The president first met privately with families of the victims and with the emergency personnel who responded to the shooting. Police and firefighters got hugs and standing ovations when they entered for the public vigil, as did Obama.
"We needed this," said the Rev. Matt Crebbin, senior minister of the Newtown Congregational Church. "We need to be together here in this room. ... We needed to be together to show that we are together and united."
As Obama read some of the names of victims early in his remarks, sobs resonated throughout the hall. He closed by slowly reading the first names of each of the 20 children.
"God has called them all home," he said. "For those of us who remain, let us find the strength to carry on and make our country worthy of their memory."
The first funerals were planned Monday for Jack Pinto, a 6-year-old New York Giants fan who might be buried in wide receiver Victor Cruz's jersey, and Noah Pozner, a boy of the same age who liked to figure out how things worked mechanically.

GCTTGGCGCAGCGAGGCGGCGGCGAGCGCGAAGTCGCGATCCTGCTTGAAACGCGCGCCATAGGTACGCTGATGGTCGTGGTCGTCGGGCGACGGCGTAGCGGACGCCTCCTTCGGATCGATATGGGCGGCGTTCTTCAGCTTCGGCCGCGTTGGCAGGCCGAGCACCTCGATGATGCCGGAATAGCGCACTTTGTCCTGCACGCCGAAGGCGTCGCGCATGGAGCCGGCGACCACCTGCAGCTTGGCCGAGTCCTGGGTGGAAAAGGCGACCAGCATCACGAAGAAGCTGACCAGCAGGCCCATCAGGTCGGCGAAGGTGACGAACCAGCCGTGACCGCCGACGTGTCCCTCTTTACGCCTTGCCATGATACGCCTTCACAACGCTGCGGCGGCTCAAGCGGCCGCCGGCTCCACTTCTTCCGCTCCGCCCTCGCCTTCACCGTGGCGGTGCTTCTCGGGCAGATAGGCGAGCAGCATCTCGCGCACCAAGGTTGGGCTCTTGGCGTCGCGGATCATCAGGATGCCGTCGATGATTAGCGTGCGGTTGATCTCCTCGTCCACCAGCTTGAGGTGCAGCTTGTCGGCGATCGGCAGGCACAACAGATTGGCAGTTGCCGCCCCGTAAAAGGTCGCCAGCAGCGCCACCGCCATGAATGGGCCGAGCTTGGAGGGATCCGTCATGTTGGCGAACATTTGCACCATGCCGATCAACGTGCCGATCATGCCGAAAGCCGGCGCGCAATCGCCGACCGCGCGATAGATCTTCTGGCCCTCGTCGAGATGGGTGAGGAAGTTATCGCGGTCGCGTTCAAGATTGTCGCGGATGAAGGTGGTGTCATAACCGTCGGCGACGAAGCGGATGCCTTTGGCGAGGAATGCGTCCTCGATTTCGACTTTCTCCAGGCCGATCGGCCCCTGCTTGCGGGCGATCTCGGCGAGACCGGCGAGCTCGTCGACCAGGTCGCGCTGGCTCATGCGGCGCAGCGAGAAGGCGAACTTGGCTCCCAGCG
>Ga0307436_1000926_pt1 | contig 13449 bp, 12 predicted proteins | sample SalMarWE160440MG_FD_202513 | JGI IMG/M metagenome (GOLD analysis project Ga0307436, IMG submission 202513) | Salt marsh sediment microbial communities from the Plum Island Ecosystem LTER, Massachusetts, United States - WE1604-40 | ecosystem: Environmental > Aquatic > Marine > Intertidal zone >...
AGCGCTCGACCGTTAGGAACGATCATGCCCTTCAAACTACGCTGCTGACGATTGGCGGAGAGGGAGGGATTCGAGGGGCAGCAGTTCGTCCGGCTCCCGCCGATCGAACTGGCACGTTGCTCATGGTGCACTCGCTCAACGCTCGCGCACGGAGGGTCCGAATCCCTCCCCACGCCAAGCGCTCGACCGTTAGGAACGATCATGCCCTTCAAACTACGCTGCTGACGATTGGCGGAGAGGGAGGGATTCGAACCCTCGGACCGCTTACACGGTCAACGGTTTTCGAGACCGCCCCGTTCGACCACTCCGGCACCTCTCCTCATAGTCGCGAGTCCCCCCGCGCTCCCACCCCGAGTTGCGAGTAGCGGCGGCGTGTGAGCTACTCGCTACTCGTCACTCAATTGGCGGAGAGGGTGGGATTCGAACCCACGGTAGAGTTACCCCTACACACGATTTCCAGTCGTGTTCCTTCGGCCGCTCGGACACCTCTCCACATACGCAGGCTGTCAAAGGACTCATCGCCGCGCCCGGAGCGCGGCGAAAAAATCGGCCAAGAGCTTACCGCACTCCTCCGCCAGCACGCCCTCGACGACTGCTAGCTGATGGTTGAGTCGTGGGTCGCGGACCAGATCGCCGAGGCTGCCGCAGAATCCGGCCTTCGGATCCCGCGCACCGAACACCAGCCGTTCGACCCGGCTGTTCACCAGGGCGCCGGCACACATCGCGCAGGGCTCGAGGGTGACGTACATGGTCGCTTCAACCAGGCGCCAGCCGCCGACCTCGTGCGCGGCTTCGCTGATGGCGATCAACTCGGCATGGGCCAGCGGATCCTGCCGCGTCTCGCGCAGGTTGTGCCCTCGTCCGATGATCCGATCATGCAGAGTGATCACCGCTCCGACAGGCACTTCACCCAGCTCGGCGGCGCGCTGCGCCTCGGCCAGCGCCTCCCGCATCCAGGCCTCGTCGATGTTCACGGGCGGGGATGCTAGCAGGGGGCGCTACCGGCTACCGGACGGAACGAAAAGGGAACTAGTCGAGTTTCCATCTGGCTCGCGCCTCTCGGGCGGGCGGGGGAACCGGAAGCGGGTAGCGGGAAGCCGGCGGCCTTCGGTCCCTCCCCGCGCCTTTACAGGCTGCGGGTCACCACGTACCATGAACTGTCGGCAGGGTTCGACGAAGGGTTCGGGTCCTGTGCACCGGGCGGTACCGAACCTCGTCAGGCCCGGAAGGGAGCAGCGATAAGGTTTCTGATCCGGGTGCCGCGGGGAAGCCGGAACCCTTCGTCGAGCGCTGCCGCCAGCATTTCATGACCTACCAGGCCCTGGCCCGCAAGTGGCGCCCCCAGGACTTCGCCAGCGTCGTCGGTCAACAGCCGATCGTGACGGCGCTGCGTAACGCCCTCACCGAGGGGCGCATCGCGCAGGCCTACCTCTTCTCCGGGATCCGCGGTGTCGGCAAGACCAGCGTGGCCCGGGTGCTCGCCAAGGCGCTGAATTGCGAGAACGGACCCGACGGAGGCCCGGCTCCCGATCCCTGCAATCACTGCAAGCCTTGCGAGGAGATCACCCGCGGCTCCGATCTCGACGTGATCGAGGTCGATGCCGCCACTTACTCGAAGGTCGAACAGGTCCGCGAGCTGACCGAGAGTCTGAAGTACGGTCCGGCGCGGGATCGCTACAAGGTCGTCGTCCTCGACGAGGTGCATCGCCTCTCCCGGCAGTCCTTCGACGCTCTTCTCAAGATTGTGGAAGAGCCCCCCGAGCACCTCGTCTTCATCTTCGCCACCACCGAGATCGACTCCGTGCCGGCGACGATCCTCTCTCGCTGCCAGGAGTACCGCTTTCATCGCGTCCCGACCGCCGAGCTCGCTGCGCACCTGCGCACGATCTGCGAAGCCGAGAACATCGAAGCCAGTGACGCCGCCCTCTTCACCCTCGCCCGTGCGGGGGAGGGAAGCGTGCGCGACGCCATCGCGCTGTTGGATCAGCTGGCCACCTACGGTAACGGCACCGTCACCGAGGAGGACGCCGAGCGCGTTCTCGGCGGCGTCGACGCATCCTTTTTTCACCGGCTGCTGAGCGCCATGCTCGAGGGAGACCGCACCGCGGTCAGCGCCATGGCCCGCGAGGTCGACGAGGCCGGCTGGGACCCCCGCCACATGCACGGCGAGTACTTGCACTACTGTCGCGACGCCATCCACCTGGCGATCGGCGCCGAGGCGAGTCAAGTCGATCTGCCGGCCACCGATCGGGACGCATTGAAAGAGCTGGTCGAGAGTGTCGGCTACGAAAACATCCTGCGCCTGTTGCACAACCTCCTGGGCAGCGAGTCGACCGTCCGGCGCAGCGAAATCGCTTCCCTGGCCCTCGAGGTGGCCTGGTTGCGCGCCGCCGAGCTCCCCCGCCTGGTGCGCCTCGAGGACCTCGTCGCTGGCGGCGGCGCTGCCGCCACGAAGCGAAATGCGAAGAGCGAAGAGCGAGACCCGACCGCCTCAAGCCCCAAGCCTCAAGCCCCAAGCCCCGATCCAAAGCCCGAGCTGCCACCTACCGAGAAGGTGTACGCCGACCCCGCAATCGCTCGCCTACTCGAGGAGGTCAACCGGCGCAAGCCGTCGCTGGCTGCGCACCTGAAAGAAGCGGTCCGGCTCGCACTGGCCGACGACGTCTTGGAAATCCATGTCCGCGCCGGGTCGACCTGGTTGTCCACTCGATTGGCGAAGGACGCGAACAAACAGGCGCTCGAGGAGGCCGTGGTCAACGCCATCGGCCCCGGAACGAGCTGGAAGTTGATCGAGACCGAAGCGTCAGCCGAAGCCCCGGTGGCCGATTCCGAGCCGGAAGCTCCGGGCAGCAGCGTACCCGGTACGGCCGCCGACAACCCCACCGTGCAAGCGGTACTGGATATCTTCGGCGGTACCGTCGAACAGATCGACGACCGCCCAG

"He was just a really lively, smart kid," said Noah's uncle Alexis Haller, of Woodinville, Wash. "He would have become a great man, I think. He would have grown up to be a great dad."
With more funerals planned this week, the road ahead for Newtown — which had already started purging itself of Christmas decorations in a joyful season turned mournful — was clouded.
"I feel like we have to get back to normal, but I don't know if there is normal anymore," said Kim Camputo, mother of two children, ages 5 and 10, who attend a different school. "I'll definitely be dropping them off and picking them up myself for a while."